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    Common wild oat [Avena fatua]

    Spring-germinating, summer annual, seed-propagating grass weed, very similar to cultivated oats. Germinates from a depth of 20 cm in some cases. Chiefly in moist chalky, heavy clay and loam soils.

    overview

    Common wild oat - image 1

    Common wild oat - image 1

    Common wild oat - image 2

    Common wild oat - image 3

    Common wild oat - image 4

    Common wild oat - image 5

    Pest Profile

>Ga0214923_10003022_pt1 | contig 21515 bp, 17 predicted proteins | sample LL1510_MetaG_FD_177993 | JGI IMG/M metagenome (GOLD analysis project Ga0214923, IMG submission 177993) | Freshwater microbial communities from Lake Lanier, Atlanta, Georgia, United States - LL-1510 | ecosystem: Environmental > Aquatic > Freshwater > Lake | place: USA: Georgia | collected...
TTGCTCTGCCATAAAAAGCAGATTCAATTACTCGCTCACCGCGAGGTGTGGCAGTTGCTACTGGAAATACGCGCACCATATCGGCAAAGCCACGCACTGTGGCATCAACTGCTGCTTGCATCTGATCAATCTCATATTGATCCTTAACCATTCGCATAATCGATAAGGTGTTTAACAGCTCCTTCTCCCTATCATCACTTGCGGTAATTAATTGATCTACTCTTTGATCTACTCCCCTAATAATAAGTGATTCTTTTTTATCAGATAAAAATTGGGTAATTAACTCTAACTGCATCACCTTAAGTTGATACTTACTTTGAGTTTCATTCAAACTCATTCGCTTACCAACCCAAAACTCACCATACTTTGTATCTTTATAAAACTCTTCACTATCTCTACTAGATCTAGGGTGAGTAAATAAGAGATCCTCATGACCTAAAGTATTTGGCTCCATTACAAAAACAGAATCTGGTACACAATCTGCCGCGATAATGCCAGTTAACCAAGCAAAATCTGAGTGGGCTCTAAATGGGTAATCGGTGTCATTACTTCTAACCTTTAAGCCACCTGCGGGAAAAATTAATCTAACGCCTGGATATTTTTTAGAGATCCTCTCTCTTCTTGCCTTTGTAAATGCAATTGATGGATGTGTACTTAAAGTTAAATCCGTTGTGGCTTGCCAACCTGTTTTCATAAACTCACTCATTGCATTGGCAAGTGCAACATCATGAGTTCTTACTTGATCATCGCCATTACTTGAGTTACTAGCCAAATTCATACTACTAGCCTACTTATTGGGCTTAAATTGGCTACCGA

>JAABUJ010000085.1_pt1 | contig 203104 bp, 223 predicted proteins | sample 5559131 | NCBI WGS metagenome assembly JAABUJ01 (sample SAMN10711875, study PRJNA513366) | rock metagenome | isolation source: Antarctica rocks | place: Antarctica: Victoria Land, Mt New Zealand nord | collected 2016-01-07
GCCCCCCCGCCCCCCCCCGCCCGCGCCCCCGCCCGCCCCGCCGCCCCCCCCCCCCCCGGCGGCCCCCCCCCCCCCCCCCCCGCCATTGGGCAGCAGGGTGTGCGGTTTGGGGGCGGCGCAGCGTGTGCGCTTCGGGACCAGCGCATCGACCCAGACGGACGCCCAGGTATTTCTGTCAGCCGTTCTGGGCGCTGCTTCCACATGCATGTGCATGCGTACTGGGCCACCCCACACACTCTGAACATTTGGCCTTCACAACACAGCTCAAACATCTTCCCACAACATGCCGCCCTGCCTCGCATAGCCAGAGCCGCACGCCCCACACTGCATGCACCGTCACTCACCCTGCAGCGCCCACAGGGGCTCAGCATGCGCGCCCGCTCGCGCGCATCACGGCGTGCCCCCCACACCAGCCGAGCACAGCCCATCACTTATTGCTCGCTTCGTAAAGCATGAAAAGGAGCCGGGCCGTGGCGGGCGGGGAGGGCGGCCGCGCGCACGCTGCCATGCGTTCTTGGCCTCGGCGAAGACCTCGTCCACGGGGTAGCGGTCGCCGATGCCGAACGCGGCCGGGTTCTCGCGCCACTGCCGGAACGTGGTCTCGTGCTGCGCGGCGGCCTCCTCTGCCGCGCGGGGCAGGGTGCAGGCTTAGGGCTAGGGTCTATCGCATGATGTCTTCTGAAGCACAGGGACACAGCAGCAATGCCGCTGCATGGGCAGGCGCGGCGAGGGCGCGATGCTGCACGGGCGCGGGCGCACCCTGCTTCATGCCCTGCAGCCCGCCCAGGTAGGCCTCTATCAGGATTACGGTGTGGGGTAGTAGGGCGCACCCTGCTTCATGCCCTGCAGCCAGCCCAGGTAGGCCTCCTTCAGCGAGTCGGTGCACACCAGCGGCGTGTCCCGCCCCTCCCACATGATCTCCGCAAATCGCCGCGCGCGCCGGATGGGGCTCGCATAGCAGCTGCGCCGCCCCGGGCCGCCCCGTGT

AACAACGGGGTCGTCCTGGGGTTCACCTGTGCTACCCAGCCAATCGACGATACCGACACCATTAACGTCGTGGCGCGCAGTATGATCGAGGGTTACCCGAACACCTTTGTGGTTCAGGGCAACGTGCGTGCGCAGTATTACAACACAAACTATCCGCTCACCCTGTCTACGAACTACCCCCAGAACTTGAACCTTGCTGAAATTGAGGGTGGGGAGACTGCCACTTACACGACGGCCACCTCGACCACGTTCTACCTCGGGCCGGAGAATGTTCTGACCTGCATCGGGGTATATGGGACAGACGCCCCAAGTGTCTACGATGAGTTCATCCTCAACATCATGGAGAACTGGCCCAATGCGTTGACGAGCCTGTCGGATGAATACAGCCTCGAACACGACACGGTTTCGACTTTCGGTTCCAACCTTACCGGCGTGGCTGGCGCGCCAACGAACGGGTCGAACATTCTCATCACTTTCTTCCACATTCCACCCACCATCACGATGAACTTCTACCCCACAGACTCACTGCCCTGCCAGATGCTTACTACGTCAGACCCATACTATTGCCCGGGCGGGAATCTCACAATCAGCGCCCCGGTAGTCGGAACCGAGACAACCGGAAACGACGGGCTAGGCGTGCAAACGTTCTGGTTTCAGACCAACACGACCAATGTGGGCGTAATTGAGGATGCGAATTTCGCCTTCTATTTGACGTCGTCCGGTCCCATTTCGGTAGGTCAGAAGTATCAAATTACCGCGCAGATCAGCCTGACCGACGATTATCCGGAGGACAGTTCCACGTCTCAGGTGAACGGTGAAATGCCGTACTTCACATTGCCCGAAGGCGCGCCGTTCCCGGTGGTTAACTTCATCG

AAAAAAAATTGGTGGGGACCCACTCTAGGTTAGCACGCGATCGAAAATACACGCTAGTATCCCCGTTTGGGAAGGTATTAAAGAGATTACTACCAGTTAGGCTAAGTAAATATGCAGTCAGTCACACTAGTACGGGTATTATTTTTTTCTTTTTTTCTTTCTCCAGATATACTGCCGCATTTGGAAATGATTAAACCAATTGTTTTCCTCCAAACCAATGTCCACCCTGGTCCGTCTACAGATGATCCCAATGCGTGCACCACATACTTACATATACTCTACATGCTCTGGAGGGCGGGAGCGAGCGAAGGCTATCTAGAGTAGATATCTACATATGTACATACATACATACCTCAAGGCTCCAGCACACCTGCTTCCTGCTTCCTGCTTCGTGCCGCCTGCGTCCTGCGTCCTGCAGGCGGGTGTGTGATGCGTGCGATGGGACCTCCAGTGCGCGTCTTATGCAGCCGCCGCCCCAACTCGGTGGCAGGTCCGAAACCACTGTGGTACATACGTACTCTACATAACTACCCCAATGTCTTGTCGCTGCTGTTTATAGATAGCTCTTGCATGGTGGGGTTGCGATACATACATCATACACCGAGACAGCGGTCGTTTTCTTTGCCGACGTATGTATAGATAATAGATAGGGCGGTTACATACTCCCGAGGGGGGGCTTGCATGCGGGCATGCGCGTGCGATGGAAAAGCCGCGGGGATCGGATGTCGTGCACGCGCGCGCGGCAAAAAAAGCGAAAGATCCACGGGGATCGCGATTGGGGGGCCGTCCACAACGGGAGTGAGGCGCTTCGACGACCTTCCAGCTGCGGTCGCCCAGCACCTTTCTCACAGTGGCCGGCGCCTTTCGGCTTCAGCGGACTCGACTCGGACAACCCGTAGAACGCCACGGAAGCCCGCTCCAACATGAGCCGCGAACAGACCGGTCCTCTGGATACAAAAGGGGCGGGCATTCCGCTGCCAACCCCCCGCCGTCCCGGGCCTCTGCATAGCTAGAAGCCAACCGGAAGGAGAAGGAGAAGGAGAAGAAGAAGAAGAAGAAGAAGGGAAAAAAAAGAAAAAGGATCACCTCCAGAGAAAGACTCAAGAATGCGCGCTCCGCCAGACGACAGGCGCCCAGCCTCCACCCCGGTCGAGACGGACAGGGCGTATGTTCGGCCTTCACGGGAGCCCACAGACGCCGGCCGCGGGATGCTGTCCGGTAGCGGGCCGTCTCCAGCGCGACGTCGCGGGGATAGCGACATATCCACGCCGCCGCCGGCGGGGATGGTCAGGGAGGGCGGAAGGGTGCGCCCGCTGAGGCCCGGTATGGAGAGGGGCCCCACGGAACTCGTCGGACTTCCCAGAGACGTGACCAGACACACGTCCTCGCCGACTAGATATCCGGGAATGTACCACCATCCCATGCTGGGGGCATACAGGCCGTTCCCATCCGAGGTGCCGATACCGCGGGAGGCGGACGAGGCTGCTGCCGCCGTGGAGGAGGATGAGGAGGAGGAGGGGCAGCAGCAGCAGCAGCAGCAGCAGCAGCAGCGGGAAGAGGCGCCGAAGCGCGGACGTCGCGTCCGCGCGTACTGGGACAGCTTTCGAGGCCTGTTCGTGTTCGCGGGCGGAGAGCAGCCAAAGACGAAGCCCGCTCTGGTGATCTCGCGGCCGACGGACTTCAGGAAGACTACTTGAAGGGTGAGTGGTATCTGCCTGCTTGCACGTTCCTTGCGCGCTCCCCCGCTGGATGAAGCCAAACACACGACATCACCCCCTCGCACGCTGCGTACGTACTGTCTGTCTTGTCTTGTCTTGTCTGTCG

• About the pest

      Description

      Youngest leaf rolled to the left, linearly pointed, bottom leaf margin with hairs (Picture 1). Ligules serrated white to yellowish, tapering gradually to a sharp point, auricles absent (Picture 2). An easily seen identifying feature is the hair on the leaf blade margins. Compared to the cultivated oat, the panicle is conspicuously large, the spikelets are two- to three-flowered (Picture 3) with bristlyglumes. The dark, curved awns are up to 4 cm long (Picture 4). Each plant produces approx. 150-500 seeds that remain viable in the soil for several years.

      Symptoms & Diagnosis

      Occurence

      Grain, especially spring cereals, beets, potatoes, legumes, maize.